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The voice of National Parliaments: is it heard in Brussels?

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Welcome to the new broadcast in the series Now – interacting with the European Parliament.

When they want to justify some unpopular decision, national politicians often say: “That’s what Brussels demands”. On the other hand, within the European Parliament often certain decisions fail to be accepted because national parliaments have not agreed with them. Where is the dividing line in the balance of influence between Brussels as a capital of Europe and the 27 capitals of member states? This is the topic of today’s edition on the project “Now – Interacting with the European Parliament”.

As we have said in one of our previous programmes, the Treaty of Lisbon expands the powers of the European Parliament. It also acknowledges and promotes the role national parliaments that will be able to take a more active part in the work of the European Union. The novelties in the Treaty are above all related to the control national parliaments would be able to exert on the observance of the principle for subsidiarity. What does that mean? We get more from Prof. Julia Zaharieva, expert in European Law, teaching at “St. Climent of Ochrida” Sofia University:

“The competence of the EU is accredited through the Inauguration treaties and contains the sovereign will of states partaking in the Union, she explains. It can be of two types. In the first case we talk of exclusive competence, but it refers to only 4 spheres – customs union, common trade and currency policy, protection of maritime biological resources and defining the rules for loyal competition on a Union level. In this sphere national states have definitively transferred their powers to the EU. In the remaining spheres, which are at least thrice as many, competence is shared or parallel. It means that member states have not fully transferred their power, but along the Inauguration treaties Brussels has also received powers to take the necessary measures. Then, since both sides can take action, the question arises: who should take the necessary measure? The answer is contained in the principle of subsidiarity, which reads that the basic responsibility belongs to the states and only in case the size of the issue or the specifics of measures to be undertaken are such as cannot be solved on a national or regional level, then these measures or actions are to be undertaken on the Union level. According to the Treaty of Lisbon, when the EC makes the draft for a forthcoming decision, it passes through national parliaments and they should, within 8 weeks’ time, provide their answer. The respective parliament comes out with a stand, which then accompanies the entire process of decision-making. This is a new challenge not only for new members, but for previous ones as well. I believe that our national assembly will cope with that challenge. It is very important however to understand what that means, namely: saving parliamentary time, large expert capacity and the ability to reach consensus. This is the way the voice of Bulgarian citizens can be present in the EU through their representatives.”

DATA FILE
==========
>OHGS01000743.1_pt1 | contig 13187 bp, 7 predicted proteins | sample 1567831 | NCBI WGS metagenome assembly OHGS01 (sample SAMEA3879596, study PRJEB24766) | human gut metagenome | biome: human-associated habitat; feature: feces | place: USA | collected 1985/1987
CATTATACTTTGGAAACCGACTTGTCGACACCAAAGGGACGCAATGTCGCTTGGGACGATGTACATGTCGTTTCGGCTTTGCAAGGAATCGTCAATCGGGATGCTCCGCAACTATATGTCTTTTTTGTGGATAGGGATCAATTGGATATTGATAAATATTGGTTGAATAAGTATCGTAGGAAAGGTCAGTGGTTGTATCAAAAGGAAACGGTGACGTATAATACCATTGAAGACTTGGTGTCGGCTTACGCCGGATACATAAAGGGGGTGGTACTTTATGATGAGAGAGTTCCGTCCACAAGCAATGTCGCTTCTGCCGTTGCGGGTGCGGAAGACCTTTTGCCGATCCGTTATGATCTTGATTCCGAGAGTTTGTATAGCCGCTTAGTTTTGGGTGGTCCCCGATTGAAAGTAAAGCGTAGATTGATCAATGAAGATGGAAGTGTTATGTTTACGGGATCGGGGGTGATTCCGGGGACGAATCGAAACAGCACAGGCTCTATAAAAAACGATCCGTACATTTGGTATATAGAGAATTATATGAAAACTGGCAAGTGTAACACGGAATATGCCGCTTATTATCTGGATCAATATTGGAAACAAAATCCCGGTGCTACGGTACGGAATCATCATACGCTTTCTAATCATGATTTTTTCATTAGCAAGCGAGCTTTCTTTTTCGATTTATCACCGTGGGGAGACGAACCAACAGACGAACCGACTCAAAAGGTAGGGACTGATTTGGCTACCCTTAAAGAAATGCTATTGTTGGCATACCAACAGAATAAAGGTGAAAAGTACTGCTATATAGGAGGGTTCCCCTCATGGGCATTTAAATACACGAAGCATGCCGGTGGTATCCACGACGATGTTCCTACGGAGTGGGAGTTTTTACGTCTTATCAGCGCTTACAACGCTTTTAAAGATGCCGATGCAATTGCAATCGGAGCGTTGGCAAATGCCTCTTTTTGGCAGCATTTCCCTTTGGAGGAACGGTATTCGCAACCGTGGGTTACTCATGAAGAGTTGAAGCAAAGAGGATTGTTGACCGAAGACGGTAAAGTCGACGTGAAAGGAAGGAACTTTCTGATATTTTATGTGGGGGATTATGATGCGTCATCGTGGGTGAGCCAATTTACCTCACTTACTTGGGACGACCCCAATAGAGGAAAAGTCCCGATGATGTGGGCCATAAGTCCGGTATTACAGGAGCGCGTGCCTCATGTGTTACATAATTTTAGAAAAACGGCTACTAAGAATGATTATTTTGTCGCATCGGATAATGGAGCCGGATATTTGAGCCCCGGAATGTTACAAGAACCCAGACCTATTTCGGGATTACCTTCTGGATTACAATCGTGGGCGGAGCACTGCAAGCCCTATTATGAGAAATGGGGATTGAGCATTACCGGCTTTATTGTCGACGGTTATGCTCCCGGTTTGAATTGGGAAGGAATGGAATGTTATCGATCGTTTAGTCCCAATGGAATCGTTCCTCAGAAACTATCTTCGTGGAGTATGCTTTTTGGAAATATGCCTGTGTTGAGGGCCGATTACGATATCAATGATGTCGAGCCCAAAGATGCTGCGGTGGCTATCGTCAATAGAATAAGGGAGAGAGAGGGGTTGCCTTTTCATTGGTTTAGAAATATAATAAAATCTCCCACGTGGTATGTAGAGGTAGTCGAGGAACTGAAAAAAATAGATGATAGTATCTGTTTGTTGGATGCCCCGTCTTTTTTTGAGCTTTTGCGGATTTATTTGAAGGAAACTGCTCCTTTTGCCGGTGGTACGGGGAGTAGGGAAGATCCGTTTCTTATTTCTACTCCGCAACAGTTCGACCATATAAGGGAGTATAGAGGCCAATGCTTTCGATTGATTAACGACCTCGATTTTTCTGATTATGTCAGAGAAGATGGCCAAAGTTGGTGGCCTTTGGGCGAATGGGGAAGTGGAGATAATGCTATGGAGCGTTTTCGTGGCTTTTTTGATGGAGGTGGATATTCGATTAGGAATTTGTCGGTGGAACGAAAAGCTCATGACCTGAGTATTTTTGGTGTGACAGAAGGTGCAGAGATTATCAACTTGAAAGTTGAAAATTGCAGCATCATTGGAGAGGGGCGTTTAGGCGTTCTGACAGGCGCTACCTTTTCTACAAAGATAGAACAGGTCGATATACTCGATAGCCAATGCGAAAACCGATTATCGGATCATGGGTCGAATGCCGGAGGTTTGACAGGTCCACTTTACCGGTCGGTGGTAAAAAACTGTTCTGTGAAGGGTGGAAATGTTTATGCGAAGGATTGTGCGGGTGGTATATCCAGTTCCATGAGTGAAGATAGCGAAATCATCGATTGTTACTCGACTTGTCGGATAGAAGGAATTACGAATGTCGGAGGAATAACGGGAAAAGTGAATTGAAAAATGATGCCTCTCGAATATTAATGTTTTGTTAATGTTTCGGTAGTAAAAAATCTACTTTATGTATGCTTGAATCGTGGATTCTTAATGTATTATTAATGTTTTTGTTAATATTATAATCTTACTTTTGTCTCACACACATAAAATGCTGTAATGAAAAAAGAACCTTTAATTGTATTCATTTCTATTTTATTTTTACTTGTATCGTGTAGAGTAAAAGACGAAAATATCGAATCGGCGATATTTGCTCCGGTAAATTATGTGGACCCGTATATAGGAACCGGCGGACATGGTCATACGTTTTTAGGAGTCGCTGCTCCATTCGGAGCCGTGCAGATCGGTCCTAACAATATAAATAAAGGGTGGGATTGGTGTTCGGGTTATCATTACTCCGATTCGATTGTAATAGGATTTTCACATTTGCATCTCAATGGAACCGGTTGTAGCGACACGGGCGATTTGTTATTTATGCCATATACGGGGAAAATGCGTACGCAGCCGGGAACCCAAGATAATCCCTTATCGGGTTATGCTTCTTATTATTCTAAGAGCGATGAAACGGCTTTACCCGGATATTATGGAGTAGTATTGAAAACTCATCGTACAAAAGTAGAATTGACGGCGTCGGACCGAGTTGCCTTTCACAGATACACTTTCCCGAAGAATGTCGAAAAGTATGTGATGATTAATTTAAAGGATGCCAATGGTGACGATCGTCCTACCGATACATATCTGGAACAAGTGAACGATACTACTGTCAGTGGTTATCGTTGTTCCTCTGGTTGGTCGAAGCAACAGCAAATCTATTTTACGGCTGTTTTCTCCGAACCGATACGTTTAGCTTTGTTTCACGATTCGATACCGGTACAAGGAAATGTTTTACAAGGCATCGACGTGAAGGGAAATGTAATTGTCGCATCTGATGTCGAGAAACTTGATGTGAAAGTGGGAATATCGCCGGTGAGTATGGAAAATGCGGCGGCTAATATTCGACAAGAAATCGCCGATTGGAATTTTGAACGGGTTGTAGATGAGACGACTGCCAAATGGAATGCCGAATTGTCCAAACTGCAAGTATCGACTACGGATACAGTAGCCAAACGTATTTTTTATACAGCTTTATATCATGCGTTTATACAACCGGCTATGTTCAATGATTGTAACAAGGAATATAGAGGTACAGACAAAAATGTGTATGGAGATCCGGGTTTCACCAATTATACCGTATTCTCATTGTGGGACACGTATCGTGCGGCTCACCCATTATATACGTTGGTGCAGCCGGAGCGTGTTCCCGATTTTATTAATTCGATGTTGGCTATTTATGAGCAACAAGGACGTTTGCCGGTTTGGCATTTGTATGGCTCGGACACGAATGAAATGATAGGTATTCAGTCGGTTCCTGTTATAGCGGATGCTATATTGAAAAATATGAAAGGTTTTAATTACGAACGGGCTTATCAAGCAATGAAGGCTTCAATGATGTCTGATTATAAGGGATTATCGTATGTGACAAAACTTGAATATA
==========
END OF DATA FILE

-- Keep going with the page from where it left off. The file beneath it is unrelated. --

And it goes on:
What is the attitude of European citizens towards the European Parliament and national parliaments? Which one do they trust more? What are the tendencies in New and Old Europe in view of the trust in the parliamentary institution? We have put those questions to Greek political analyst Yorgos Seferzis, Strategic Planning Director of Evrecis, a consultant company in the sphere of public relations.